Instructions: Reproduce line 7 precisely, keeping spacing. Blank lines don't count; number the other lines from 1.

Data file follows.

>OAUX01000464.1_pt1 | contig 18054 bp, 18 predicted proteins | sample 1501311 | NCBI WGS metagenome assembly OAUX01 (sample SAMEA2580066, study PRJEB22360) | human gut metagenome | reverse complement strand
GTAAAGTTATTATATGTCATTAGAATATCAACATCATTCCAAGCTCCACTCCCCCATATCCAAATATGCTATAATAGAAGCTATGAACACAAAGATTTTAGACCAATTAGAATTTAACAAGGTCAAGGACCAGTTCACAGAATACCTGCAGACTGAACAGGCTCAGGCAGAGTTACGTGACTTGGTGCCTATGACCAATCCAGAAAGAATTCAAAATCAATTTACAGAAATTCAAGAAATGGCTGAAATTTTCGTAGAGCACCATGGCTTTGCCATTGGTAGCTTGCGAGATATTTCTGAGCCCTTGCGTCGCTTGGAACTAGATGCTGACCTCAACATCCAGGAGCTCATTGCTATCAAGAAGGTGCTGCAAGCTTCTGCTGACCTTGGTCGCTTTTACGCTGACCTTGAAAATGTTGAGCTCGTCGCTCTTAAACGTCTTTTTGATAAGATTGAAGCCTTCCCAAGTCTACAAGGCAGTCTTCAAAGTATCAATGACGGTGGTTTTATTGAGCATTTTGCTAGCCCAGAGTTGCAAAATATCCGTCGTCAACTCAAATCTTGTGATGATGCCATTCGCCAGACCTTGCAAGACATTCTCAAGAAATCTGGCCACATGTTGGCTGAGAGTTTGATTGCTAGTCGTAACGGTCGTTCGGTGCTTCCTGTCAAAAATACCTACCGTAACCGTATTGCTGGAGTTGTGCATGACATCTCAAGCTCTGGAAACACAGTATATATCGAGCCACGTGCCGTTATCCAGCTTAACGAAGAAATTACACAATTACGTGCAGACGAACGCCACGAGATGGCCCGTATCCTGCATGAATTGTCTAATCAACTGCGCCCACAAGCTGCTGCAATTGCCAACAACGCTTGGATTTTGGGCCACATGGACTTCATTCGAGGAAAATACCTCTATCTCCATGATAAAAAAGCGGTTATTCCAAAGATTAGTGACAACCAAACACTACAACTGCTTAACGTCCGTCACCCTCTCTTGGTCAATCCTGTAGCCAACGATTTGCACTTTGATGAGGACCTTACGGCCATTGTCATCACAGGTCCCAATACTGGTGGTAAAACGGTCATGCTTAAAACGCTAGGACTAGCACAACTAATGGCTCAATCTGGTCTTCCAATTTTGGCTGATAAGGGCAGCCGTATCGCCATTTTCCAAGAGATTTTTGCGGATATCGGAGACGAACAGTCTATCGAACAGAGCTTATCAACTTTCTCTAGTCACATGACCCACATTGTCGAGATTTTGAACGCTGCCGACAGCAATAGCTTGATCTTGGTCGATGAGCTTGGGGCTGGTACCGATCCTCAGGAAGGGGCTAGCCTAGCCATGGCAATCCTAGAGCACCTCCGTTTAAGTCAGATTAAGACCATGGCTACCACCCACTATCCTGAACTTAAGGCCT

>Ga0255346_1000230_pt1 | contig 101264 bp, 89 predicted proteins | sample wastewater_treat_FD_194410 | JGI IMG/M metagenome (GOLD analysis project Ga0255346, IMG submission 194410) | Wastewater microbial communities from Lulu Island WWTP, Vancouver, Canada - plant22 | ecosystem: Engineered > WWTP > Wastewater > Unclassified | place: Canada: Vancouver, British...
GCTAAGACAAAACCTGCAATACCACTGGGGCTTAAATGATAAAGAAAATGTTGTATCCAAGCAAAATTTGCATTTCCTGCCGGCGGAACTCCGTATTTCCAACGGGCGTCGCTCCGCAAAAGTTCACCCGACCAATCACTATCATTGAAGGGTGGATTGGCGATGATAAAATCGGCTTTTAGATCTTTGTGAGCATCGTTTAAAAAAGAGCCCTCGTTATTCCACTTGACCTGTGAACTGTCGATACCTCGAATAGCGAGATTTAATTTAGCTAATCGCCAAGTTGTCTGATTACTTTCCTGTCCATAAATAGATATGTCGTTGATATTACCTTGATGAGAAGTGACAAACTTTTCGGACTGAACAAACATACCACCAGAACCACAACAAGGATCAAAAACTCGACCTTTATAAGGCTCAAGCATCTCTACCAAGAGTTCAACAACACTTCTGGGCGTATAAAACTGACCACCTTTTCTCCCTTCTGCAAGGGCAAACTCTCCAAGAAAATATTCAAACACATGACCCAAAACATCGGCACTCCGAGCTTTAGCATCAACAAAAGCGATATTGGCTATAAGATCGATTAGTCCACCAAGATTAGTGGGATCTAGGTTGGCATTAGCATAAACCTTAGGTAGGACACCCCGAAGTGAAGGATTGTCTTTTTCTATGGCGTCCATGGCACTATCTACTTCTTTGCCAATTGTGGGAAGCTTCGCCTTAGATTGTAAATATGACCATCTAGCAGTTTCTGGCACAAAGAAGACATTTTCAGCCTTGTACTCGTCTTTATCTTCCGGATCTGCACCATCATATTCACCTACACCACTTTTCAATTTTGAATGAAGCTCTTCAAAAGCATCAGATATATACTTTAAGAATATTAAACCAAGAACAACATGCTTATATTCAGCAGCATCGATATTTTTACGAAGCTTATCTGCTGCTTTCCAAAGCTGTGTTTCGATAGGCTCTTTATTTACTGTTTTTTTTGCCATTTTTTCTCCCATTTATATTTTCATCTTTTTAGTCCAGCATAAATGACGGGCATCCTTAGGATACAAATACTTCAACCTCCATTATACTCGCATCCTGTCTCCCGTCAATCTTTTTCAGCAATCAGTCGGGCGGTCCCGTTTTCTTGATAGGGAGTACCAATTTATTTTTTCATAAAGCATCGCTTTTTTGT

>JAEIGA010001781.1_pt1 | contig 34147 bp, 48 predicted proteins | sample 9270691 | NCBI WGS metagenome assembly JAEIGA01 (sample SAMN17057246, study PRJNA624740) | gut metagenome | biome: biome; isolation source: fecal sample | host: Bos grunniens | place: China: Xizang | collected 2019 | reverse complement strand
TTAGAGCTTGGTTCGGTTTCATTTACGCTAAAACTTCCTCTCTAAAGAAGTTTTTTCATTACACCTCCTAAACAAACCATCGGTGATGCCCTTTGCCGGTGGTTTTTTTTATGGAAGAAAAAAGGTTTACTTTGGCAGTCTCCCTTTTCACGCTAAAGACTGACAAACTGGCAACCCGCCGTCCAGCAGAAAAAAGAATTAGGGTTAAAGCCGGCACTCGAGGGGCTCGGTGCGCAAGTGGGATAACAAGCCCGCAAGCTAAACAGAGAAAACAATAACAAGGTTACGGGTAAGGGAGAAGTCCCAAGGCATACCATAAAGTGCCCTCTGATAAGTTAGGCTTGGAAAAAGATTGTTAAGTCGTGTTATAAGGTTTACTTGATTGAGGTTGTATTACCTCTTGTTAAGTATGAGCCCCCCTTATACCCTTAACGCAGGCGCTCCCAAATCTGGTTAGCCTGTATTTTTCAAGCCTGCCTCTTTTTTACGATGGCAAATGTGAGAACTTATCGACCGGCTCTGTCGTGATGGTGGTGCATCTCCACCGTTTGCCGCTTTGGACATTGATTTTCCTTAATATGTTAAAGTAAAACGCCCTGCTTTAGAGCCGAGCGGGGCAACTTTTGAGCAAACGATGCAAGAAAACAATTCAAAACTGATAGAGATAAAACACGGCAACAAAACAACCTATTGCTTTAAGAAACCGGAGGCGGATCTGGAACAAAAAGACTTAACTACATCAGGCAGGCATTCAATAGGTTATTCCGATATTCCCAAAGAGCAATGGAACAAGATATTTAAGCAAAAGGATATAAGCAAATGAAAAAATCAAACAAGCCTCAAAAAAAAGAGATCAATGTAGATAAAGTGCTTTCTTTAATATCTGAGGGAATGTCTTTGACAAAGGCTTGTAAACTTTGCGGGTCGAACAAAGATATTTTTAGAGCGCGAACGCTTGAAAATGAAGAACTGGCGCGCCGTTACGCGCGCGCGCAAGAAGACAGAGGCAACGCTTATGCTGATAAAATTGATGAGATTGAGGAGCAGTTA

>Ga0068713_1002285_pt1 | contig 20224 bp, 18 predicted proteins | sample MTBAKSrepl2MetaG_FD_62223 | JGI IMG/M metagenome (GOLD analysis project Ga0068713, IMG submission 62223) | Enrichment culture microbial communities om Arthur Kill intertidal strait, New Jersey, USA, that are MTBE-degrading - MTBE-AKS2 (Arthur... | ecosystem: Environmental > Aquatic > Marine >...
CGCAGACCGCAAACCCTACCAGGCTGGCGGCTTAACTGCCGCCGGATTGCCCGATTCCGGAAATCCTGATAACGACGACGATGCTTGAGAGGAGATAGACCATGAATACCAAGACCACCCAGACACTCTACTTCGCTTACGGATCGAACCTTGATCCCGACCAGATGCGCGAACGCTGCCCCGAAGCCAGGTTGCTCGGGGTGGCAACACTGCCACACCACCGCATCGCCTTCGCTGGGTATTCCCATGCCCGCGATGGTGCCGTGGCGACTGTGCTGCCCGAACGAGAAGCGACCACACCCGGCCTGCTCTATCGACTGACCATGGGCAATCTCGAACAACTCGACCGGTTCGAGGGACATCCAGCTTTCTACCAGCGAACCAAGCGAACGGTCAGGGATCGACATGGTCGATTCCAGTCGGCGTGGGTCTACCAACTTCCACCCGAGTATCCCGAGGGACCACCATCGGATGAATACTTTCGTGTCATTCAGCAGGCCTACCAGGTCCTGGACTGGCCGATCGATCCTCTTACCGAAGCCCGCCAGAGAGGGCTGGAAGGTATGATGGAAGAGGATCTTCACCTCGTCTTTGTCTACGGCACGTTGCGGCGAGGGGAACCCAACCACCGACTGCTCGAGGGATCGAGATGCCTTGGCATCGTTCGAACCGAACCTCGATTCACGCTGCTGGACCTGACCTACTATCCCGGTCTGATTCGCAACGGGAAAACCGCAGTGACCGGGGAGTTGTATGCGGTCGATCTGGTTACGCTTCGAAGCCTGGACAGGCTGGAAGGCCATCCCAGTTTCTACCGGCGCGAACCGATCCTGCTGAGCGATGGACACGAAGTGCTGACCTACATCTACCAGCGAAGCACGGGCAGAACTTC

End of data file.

>Ga0068713_1002285_pt1 | contig 20224 bp, 18 predicted proteins | sample MTBAKSrepl2MetaG_FD_62223 | JGI IMG/M metagenome (GOLD analysis project Ga0068713, IMG submission 62223) | Enrichment culture microbial communities om Arthur Kill intertidal strait, New Jersey, USA, that are MTBE-degrading - MTBE-AKS2 (Arthur... | ecosystem: Environmental > Aquatic > Marine >...